Your browser is out-of-date!

Update your browser to view this website correctly. Update my browser now


Joe LoDuca: Commuting Composer

By Steve Harvey. Joe LoDuca is a rarity among scoring composers, having remained in his hometown of Detroit while maintaining a successful Hollywood career. That distance, and a credit list that stretches back to the early eighties, has also given LoDuca some unique perspectives.

LOS ANGELES, CA/DETROIT, MI—Joe LoDuca is a rarity among scoring composers, having remained in his hometown of Detroit while maintaining a successful Hollywood career. That distance, and a credit list that stretches back to the early eighties, has also given LoDuca some unique perspectives.

Trusting clients and strict adherence to deadlines enabled him to work remotely for many years, says LoDuca. But eventually he and his family succumbed to the lure of Southern California. “Now, we’re out here more. I’m here half the year, especially away from the Michigan winters. And it’s great, because I can work more closely with people, musicians and studios and engineers, and I’m enjoying that,” he says.

LoDuca, a guitarist, and his band played the local clubs with the likes of Bob Seger and Ted Nugent while still in his mid-teens. He later received classical music training in Michigan and New York, hung out with some of Motown’s legendary musicians and immersed himself in the jazz scene. Then, in 1982, he was hired to score Evil Dead, the debut feature by director Sam Raimi, another Michigan native. That film also marked the beginning of a career-long working relationship with actor and filmmaker Bruce Campbell, yet another local.

“I was in the first generation where the technology was affordable; if you had a musical idea, you could realize it,” says LoDuca. When he subsequently got into production for commercials, then films, he was challenged with delivering audio reliably and quickly, something that we now take for granted.

“Because we decided to raise our family in Michigan, I was probably among the first using—from a daily production standpoint—ISDN lines and arcane protocols to wake up my music editor’s computer in the middle of the night so I could do transfers and download from the ISDN lines onto a DAT. Compared to what is happening now, it was a lot more effort to be remotely based.”

For comparison, he says, “I just had a session in Michigan using SourceConnect to Utah. It used to be a two to three-second delay. Now it’s a slapback—80 milliseconds. If you know the people that you are communicating with, once you’ve established a shorthand, it’s like you are in the same room.”

Some of LoDuca’s Emmy-winning and-nominated work includes Spartacus: Blood and Sand, Leverage, Hercules: The Legendary Journeys, Xena: Warrior Princess (Varese Sara-bande released a 20th anniversary seven-CD boxed set of LoDuca’s music), The Librarians (entering its fourth season) and American Gothic. Ash vs Evil Dead (Campbell plays Ash, the character he introduced in Raimi’s Evil Dead) is starting its third season. LoDuca also recently finished Chucky 7: The Cult of Chucky and an independent thriller, Bad Samaritan.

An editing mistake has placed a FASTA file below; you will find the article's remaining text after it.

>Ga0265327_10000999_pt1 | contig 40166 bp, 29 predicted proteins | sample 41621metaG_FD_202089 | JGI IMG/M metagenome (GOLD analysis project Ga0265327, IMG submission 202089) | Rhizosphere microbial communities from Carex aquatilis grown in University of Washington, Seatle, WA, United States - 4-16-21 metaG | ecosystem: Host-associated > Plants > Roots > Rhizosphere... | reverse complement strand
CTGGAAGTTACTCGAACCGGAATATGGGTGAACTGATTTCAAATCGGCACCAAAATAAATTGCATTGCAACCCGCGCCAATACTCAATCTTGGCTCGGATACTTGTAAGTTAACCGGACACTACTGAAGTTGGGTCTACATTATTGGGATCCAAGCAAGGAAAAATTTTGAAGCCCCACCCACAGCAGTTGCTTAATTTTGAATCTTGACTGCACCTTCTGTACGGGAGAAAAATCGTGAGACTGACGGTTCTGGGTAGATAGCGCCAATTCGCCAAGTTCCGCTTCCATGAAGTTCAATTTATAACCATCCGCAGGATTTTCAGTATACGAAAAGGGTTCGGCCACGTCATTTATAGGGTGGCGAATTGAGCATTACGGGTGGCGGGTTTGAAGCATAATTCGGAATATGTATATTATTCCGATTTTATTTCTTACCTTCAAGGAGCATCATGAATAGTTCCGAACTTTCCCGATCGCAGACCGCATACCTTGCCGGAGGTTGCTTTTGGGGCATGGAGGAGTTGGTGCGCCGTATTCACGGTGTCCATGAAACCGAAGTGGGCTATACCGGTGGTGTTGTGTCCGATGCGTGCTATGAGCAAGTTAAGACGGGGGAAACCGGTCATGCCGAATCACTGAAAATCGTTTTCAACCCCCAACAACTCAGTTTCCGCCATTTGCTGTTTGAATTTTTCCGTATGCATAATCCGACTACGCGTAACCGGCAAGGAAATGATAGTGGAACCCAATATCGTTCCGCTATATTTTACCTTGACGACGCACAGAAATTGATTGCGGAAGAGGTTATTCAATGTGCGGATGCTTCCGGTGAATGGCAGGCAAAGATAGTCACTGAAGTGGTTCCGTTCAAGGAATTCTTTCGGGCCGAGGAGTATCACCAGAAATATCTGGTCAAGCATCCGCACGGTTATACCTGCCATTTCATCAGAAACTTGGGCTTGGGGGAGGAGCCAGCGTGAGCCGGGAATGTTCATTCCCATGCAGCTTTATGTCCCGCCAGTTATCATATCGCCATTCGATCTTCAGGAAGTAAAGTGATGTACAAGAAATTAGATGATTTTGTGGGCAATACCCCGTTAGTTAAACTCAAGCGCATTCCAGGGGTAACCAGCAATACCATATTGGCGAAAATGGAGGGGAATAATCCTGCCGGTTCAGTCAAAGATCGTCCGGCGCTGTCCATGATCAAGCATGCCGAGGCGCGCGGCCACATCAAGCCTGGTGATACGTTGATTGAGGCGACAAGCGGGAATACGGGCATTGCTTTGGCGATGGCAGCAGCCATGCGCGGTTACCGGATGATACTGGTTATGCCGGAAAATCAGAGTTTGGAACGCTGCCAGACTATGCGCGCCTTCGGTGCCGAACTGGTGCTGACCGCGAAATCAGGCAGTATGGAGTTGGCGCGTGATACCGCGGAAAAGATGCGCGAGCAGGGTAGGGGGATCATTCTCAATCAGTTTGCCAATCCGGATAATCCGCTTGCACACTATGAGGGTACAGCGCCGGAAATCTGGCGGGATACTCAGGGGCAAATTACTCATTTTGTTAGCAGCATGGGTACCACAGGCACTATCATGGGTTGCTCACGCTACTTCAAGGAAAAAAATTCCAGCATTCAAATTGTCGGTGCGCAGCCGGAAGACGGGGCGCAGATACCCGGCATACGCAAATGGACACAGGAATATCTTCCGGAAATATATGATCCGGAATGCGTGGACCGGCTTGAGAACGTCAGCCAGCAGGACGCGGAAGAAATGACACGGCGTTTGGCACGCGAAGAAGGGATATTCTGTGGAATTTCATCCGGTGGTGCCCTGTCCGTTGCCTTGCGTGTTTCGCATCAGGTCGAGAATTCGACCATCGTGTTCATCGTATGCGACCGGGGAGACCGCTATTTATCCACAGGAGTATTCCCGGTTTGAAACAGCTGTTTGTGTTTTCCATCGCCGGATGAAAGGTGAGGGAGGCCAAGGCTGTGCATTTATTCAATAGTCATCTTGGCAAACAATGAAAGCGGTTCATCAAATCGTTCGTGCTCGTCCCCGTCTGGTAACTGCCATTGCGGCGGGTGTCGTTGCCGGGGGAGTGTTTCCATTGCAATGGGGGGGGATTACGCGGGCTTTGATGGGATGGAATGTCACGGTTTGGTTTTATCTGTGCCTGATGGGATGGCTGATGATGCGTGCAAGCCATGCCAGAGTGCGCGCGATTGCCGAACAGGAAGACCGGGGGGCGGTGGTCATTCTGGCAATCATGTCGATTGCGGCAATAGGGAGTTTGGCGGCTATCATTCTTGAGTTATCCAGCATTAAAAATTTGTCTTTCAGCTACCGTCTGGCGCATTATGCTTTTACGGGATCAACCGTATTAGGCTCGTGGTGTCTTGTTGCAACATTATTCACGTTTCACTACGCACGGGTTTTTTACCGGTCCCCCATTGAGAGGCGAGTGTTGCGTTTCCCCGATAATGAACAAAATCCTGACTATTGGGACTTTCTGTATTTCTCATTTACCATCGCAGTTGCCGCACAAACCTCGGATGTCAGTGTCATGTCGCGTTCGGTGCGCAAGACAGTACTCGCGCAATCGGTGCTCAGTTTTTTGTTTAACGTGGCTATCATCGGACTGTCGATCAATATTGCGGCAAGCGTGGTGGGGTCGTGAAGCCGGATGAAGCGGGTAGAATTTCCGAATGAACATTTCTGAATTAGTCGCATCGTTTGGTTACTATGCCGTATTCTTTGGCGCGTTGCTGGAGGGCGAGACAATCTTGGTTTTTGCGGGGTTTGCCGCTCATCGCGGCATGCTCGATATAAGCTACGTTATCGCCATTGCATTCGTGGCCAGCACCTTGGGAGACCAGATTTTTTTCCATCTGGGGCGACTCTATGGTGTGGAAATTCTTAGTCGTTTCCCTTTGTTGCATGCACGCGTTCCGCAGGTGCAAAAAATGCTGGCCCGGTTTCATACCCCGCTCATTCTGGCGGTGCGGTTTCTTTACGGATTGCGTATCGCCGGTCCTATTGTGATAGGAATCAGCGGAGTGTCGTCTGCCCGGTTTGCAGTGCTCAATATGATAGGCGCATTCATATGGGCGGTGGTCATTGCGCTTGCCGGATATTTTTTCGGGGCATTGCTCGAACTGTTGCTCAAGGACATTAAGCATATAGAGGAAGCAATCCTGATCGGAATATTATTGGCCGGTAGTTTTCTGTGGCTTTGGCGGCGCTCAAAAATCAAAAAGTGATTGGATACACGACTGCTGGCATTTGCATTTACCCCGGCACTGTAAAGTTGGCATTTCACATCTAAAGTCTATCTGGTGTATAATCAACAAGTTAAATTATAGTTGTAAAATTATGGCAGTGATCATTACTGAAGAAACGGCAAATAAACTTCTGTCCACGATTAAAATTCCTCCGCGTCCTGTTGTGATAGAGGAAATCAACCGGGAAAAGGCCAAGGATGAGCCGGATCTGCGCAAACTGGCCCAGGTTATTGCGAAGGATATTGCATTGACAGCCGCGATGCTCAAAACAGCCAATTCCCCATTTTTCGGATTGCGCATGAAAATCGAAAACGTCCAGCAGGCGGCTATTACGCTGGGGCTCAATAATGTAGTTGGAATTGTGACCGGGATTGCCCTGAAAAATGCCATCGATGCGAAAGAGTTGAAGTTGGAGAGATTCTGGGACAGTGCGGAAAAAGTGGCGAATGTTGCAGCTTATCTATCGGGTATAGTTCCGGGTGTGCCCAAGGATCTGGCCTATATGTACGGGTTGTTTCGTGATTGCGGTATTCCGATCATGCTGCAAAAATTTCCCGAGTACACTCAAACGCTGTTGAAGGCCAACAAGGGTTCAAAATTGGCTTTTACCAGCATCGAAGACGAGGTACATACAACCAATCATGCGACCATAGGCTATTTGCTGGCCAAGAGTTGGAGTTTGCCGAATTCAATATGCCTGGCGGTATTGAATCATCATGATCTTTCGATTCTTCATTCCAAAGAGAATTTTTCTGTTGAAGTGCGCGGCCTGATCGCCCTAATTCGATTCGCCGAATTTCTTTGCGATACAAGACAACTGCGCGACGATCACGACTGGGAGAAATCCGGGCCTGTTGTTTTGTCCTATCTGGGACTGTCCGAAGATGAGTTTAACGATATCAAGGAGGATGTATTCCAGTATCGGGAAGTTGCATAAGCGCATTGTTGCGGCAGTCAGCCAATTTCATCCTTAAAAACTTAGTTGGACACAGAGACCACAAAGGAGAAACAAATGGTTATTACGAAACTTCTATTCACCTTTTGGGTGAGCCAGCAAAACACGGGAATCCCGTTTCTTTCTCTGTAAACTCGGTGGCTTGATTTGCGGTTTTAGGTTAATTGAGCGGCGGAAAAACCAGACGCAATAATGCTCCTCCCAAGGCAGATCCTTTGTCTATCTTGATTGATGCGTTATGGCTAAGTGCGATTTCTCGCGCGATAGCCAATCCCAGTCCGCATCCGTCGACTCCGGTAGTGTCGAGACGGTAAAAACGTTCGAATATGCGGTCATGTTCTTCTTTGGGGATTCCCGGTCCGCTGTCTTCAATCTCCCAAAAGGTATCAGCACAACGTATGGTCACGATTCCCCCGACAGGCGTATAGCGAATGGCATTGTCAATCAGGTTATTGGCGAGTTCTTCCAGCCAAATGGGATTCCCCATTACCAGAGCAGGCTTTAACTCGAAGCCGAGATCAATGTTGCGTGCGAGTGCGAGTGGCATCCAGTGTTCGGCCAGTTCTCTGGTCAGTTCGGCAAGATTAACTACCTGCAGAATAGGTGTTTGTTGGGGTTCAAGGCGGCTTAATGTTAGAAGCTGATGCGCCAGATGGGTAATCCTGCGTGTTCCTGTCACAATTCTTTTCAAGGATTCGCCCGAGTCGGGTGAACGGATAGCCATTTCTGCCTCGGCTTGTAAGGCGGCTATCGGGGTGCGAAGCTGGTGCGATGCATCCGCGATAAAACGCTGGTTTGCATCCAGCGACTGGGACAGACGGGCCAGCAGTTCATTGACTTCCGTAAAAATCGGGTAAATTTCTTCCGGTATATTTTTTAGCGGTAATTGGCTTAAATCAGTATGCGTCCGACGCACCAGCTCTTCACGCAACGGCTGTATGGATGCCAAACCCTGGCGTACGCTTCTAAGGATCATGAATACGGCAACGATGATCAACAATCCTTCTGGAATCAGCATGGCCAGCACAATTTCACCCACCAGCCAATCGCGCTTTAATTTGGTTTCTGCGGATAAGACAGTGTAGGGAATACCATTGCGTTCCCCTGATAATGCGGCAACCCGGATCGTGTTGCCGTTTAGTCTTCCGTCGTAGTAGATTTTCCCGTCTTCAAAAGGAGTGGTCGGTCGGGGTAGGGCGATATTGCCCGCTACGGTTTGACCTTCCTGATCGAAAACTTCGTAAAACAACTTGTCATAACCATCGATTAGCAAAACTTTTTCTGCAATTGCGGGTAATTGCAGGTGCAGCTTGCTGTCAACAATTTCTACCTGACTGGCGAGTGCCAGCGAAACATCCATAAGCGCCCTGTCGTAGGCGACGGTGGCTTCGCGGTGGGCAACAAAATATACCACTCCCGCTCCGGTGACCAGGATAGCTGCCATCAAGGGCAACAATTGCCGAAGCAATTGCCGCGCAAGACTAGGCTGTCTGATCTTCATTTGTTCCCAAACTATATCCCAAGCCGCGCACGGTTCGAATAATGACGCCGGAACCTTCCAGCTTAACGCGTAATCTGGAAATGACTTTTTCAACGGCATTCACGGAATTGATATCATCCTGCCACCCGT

“I’m doing my first sitcom, Disjointed, a Chuck Lorre production. It’s about a pot dispensary; Kathy Bates is the star. What’s real interesting is that our showrunner, David Javerbaum, is a lyricist, among his many talents. We’ve done song parodies, original songs and an incredible sequence for a fantasy, small-town America, Hollywood musical, a huge production number with 150 dancers.”

LoDuca, who now has a house in Los Angeles, says, “I was going to build a studio in my garage.” Then a room became available on the nearby Warner Bros lot. “It’s so convenient, and everybody here is so nice and supportive.”

His production facilities are essentially mobile: “I’ve got a trashcan [Apple Mac Pro computer], a Universal Audio Apollo interface and some SSD drives. I have a studio and an engineer in Michigan. We’re in constant contact through the day; our information is synched.”

Unlike the days when he had to drive a reel of tape to the airport for FedEx delivery, he says, “The bandwidth here and the speed of transmission is amazing.” When he travels to Michigan, he says, he carries his trashcan.

In the new room, he says, “I kept my old Genelecs. I know what I can get out of them and my mixes translate well. But because I’m lazy, I also kept the ADAMs that were here in the Warner Bros room; those are very nice, too, and they’re another reference.”

Although the room was acoustically treated, he says, “Adding a couple of Delta H Design’s ZR Micro panels made a really dramatic difference. My imaging fell into line and my low-end problems disappeared.”

Despite the technological progress that LoDuca has seen over his career, he’s still old school when it comes to recording. At a recent big band session, he and the musicians were talking about the effect of the room on the performance, he says. “Everybody is listening to the room as well as each other. Somehow that has gotten lost—not with people who know the difference, but with the generation of musicians with laptops in their bedrooms,” he says.

“You don’t necessarily have to record everybody at once, but it gives musicians the experience of what it sounds like to play together. If there’s a way economically to work it out, I am thinking more and more I need to get everybody in the same room. It makes all the difference in the world.”

Joe LoDuca